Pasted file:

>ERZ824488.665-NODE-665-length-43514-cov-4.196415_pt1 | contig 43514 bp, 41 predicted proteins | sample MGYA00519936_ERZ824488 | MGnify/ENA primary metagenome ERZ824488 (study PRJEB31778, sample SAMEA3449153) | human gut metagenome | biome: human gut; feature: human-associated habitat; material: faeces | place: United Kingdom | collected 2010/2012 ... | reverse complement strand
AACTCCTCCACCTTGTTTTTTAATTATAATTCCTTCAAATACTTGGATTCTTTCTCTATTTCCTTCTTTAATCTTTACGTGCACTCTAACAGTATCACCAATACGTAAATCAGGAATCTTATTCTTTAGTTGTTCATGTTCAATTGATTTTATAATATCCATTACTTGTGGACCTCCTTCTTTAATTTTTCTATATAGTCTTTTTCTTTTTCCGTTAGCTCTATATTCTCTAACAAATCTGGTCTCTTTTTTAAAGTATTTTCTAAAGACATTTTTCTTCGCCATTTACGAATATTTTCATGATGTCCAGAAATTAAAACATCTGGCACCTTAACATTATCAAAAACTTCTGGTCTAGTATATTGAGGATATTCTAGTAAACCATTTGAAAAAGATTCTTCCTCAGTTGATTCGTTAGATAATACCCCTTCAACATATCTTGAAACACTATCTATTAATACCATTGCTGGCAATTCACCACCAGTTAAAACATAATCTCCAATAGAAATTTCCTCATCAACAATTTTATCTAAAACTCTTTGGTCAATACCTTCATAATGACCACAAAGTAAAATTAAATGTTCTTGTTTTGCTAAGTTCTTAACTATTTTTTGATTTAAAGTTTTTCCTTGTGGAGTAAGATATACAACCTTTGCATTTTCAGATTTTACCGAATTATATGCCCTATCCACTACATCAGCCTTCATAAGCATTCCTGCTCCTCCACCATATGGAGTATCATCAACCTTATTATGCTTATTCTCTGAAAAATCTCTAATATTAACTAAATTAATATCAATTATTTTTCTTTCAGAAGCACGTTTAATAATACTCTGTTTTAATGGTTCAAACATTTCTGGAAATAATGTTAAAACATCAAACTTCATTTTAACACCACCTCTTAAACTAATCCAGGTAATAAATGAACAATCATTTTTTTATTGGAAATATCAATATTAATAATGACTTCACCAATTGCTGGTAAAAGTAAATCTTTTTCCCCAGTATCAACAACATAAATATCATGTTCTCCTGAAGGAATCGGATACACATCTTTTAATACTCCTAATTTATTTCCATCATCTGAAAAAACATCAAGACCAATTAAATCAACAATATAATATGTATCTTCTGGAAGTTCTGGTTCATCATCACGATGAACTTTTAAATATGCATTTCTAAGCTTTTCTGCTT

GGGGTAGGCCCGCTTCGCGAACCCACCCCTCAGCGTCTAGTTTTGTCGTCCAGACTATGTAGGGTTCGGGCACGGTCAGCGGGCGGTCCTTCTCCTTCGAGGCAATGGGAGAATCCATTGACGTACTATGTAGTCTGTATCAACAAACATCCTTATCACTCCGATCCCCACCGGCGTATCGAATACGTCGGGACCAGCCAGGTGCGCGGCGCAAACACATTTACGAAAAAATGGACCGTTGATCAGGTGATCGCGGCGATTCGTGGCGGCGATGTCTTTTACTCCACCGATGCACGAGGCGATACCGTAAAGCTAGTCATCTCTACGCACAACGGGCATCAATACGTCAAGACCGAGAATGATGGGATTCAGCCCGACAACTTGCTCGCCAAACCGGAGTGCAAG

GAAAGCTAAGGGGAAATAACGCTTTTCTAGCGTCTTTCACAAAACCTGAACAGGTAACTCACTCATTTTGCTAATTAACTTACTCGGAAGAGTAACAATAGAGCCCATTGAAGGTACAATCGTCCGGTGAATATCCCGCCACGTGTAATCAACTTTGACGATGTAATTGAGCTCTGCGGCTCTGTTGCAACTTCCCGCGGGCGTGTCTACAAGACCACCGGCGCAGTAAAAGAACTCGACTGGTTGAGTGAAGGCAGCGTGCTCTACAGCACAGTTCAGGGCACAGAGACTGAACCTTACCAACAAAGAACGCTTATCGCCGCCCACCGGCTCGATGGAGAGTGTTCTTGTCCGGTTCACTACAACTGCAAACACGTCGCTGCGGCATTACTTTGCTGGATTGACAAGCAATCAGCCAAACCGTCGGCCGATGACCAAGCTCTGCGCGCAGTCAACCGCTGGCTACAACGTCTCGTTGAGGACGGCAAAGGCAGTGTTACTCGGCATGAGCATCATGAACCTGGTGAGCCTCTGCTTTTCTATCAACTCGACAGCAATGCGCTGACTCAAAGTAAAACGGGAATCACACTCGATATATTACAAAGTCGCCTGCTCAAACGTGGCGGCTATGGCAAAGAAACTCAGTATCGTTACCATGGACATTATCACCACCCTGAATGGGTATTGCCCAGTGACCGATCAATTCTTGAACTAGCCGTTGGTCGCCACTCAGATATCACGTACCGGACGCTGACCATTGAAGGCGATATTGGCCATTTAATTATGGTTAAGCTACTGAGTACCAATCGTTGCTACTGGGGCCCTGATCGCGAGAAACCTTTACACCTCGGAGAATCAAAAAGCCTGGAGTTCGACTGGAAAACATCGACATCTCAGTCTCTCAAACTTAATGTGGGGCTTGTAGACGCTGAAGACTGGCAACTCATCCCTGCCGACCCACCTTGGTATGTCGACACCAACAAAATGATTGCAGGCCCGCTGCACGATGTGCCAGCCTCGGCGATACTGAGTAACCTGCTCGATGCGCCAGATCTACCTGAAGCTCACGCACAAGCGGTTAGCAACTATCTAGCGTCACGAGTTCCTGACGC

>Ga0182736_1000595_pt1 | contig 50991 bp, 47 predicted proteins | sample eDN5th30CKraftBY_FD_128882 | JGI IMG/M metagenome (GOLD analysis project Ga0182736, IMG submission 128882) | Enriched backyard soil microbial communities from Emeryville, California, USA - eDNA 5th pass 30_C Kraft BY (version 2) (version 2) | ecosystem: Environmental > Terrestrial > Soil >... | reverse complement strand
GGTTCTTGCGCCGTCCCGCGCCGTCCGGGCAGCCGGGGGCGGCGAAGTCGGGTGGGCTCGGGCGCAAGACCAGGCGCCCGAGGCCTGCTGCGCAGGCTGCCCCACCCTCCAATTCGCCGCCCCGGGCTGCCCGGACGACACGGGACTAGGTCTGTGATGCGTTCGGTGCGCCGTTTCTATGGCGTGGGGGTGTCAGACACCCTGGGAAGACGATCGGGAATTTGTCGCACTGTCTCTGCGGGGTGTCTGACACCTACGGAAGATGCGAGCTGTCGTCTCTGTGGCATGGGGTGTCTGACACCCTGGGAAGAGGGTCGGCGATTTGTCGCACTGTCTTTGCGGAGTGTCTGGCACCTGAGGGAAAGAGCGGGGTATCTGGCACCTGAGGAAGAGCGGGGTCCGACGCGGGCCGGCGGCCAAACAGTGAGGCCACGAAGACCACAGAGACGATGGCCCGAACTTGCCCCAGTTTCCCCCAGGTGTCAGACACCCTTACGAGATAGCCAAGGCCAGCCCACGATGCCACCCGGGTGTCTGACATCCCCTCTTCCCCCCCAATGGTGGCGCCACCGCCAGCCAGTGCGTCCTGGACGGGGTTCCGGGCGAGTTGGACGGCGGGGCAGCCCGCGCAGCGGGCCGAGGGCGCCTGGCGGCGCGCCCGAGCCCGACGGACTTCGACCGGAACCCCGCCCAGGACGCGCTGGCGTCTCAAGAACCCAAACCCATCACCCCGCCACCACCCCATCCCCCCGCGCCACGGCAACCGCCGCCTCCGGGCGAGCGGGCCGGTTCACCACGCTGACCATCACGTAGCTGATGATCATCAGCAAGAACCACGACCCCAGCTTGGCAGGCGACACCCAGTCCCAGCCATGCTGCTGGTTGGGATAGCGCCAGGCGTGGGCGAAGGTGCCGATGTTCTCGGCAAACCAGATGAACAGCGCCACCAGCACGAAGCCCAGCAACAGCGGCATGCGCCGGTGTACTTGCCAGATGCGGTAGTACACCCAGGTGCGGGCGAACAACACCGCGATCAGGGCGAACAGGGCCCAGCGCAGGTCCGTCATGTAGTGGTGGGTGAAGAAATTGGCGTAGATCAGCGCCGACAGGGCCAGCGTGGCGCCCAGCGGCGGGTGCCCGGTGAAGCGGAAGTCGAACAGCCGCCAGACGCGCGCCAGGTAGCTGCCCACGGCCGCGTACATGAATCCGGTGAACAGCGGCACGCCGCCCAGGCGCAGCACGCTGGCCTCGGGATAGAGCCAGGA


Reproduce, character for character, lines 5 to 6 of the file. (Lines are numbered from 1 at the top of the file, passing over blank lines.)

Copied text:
>Ga0182736_1000595_pt1 | contig 50991 bp, 47 predicted proteins | sample eDN5th30CKraftBY_FD_128882 | JGI IMG/M metagenome (GOLD analysis project Ga0182736, IMG submission 128882) | Enriched backyard soil microbial communities from Emeryville, California, USA - eDNA 5th pass 30_C Kraft BY (version 2) (version 2) | ecosystem: Environmental > Terrestrial > Soil >... | reverse complement strand
GGTTCTTGCGCCGTCCCGCGCCGTCCGGGCAGCCGGGGGCGGCGAAGTCGGGTGGGCTCGGGCGCAAGACCAGGCGCCCGAGGCCTGCTGCGCAGGCTGCCCCACCCTCCAATTCGCCGCCCCGGGCTGCCCGGACGACACGGGACTAGGTCTGTGATGCGTTCGGTGCGCCGTTTCTATGGCGTGGGGGTGTCAGACACCCTGGGAAGACGATCGGGAATTTGTCGCACTGTCTCTGCGGGGTGTCTGACACCTACGGAAGATGCGAGCTGTCGTCTCTGTGGCATGGGGTGTCTGACACCCTGGGAAGAGGGTCGGCGATTTGTCGCACTGTCTTTGCGGAGTGTCTGGCACCTGAGGGAAAGAGCGGGGTATCTGGCACCTGAGGAAGAGCGGGGTCCGACGCGGGCCGGCGGCCAAACAGTGAGGCCACGAAGACCACAGAGACGATGGCCCGAACTTGCCCCAGTTTCCCCCAGGTGTCAGACACCCTTACGAGATAGCCAAGGCCAGCCCACGATGCCACCCGGGTGTCTGACATCCCCTCTTCCCCCCCAATGGTGGCGCCACCGCCAGCCAGTGCGTCCTGGACGGGGTTCCGGGCGAGTTGGACGGCGGGGCAGCCCGCGCAGCGGGCCGAGGGCGCCTGGCGGCGCGCCCGAGCCCGACGGACTTCGACCGGAACCCCGCCCAGGACGCGCTGGCGTCTCAAGAACCCAAACCCATCACCCCGCCACCACCCCATCCCCCCGCGCCACGGCAACCGCCGCCTCCGGGCGAGCGGGCCGGTTCACCACGCTGACCATCACGTAGCTGATGATCATCAGCAAGAACCACGACCCCAGCTTGGCAGGCGACACCCAGTCCCAGCCATGCTGCTGGTTGGGATAGCGCCAGGCGTGGGCGAAGGTGCCGATGTTCTCGGCAAACCAGATGAACAGCGCCACCAGCACGAAGCCCAGCAACAGCGGCATGCGCCGGTGTACTTGCCAGATGCGGTAGTACACCCAGGTGCGGGCGAACAACACCGCGATCAGGGCGAACAGGGCCCAGCGCAGGTCCGTCATGTAGTGGTGGGTGAAGAAATTGGCGTAGATCAGCGCCGACAGGGCCAGCGTGGCGCCCAGCGGCGGGTGCCCGGTGAAGCGGAAGTCGAACAGCCGCCAGACGCGCGCCAGGTAGCTGCCCACGGCCGCGTACATGAATCCGGTGAACAGCGGCACGCCGCCCAGGCGCAGCACGCTGGCCTCGGGATAGAGCCAGGA